New Transportation Committee Meets Today to Consider Legislation

Thursday, July 2, 2015

Sacramento -- The California State Senate held the first hearing in the Special Session on Transportation this morning. The newly-created Transportation Committee will be chaired by Senator Jim Beall (D-San Jose), and Senator Anthony Cannella (R-Ceres) will serve as vice chair.

Vice Chair of the Transportation Committee Senator Cannella issued the following statement:

“We need to get transportation money back to transportation projects. We have one billion dollars a year in weight fees that are being diverted to pay off debt. I know that is transportation debt. However, we also have a lot of general obligation bonds that are being paid by the general funds. So before we ask Californians to pay more taxes, we should get all of that revenue that is currently being paid to go back to take care of our streets, roads, and highways.”

Senate Minority Leader Bob Huff (R-San Dimas) issued the following statement:

“Since 2010, the State Legislature has diverted five billion dollars of transportation funds that should have been used to fix our roads into other areas of the state budget. This diversion must stop now. In response, Senate Republicans have introduced three key bills for the special session that would guarantee keeping transportation dollars for transportation projects.”


SCA X1 1 (Huff) would constitutionally guarantee that the billions in transportation taxes already paid by California drivers are used only for transportation purposes—to fix highways and other transportation related projects.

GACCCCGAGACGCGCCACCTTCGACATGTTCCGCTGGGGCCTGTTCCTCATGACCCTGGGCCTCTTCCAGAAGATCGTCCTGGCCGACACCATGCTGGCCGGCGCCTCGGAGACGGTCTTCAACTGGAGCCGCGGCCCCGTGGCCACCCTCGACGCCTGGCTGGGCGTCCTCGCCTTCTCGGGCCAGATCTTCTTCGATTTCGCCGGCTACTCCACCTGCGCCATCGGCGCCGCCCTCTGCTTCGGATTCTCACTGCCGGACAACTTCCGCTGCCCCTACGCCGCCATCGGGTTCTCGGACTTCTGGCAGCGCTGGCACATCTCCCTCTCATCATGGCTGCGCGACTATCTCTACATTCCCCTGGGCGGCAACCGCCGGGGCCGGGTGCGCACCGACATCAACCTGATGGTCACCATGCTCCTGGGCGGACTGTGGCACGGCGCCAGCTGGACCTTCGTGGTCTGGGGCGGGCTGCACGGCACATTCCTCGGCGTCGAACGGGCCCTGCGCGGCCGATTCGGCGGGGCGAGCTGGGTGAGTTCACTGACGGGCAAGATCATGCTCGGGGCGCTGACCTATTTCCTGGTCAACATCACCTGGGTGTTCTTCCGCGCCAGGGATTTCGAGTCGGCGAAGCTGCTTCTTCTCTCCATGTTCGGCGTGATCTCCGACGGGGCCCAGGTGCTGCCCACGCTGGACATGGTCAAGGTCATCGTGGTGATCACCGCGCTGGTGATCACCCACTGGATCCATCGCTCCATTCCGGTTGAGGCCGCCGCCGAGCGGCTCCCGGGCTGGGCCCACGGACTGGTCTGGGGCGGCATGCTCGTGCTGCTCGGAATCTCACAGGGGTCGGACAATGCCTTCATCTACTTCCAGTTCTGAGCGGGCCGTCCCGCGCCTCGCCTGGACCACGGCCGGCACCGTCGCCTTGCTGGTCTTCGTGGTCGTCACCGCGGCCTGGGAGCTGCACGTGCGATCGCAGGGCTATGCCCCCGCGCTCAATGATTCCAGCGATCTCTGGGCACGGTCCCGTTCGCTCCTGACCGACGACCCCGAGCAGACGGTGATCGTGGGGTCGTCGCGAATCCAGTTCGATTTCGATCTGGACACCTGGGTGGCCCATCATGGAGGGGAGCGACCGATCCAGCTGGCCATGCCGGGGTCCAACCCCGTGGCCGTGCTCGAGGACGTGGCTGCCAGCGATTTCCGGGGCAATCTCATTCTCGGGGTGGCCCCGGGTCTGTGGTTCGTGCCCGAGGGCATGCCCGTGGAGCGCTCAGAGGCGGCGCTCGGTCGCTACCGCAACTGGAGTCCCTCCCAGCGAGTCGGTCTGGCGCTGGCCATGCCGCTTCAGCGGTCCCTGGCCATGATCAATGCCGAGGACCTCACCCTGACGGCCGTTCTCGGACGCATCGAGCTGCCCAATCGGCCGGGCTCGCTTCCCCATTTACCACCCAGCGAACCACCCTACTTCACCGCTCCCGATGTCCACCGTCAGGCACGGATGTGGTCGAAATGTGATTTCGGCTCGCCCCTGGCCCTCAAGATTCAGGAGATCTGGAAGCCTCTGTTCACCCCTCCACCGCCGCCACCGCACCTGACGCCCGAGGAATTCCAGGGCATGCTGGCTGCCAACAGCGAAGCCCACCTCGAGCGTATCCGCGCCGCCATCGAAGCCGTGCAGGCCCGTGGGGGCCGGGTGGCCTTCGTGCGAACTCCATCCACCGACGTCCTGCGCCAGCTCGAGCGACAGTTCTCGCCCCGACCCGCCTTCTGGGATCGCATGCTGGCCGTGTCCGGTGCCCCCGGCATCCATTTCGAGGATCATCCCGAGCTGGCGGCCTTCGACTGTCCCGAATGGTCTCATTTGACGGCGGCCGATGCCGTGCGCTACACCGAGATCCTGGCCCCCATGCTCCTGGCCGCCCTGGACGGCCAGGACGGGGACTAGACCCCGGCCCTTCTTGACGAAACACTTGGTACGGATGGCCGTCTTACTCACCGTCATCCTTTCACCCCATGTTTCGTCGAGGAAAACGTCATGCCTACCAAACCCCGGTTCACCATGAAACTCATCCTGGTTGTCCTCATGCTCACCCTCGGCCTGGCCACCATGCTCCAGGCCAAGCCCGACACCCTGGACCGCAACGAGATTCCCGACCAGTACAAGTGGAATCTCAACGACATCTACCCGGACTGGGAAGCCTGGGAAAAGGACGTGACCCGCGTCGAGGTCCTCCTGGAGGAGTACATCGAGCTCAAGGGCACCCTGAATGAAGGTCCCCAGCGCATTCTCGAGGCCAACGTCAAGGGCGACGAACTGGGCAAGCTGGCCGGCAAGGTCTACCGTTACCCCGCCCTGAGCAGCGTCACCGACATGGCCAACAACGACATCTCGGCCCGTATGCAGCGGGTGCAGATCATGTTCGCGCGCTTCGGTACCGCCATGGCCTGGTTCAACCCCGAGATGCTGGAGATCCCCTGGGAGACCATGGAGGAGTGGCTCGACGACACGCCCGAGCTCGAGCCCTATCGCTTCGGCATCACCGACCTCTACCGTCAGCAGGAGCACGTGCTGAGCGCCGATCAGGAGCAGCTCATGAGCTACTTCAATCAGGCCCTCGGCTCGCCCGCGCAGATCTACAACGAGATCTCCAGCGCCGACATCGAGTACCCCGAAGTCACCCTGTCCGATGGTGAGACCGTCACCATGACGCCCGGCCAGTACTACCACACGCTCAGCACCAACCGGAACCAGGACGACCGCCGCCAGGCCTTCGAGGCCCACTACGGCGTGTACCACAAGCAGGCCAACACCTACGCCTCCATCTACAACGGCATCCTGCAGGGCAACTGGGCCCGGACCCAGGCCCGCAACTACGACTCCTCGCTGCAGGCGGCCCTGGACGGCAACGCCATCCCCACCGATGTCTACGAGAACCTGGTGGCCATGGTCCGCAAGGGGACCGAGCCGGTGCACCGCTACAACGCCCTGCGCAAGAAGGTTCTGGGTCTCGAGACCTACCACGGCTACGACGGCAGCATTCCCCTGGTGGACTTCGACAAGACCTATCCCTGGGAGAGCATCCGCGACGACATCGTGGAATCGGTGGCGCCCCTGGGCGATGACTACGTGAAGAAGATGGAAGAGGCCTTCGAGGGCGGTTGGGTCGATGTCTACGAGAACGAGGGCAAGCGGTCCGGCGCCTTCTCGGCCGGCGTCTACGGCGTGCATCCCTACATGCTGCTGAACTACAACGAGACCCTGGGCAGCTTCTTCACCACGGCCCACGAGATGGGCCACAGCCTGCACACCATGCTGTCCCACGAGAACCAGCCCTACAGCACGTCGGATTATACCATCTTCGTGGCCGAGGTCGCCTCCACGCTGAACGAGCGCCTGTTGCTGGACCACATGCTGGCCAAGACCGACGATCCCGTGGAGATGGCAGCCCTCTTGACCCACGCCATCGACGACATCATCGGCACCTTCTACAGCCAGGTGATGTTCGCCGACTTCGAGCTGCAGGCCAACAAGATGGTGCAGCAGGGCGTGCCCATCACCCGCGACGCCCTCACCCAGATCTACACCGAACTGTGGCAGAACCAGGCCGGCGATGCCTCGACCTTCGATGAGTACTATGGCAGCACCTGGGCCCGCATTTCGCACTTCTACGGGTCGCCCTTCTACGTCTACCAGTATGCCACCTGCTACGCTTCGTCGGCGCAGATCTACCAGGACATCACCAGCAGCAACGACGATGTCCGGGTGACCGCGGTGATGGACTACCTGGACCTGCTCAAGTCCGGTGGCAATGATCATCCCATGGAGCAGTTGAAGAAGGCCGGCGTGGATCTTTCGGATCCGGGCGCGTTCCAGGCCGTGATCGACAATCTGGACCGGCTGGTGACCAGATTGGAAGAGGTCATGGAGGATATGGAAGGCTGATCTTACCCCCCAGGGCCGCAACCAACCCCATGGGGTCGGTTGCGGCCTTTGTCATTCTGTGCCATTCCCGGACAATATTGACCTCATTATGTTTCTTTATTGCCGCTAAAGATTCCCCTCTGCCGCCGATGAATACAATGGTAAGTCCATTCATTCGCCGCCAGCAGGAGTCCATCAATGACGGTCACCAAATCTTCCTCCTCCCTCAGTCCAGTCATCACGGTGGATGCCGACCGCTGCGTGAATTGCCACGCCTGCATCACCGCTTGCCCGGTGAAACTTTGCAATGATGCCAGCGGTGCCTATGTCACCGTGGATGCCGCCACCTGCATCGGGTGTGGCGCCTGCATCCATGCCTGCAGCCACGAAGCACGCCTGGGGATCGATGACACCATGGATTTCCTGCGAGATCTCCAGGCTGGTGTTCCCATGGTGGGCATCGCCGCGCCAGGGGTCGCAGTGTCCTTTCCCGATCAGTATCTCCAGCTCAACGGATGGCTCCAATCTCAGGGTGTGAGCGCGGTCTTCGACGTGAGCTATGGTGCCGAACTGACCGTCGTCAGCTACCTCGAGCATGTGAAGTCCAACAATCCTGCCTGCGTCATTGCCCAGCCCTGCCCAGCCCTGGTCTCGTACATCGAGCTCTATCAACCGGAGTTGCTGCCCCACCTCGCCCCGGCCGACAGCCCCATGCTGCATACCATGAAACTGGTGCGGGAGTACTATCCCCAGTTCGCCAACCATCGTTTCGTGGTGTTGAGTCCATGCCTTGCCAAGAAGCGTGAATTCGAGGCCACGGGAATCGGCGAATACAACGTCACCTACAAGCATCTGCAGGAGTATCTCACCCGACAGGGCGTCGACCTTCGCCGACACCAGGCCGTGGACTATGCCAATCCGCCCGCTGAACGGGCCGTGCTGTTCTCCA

SB X1 2 (Huff) would dedicate cap-and-trade taxes paid from putting gasoline production under Greenhouse Gas Emissions cap to improving California’s streets, roads, and highways.

SB X1 3 (Vidak) would allow Californians to vote on whether they want to continue funding the High Speed Rail project, which is already estimated to cost $100 billion to complete, or redirect any money currently designated for High Speed Rail to repair or construct state highways, streets, and roads.


Special Session committees will operate under different rules than Standing Committees. Bills will not need to be in print 30 days before they can be heard. Bills also will be exempt from the notice requirements that Standing Committees must follow – which will give legislators and the public less time to review each bill.

Legislation that is approved with only a majority vote will take effect 91 days after adjournment of the Special Session unless they are urgency measures, which take effect immediately after the governor signs them. Tax measures will still require a two-thirds vote. Bills will go through the Special Session Transportation Committee, but will then go to the Standing Appropriations for fiscal review.

For press inquiries or questions, please contact Jacqui Nguyen, Press Secretary for the Senate Republican Caucus at (916) 651-4029.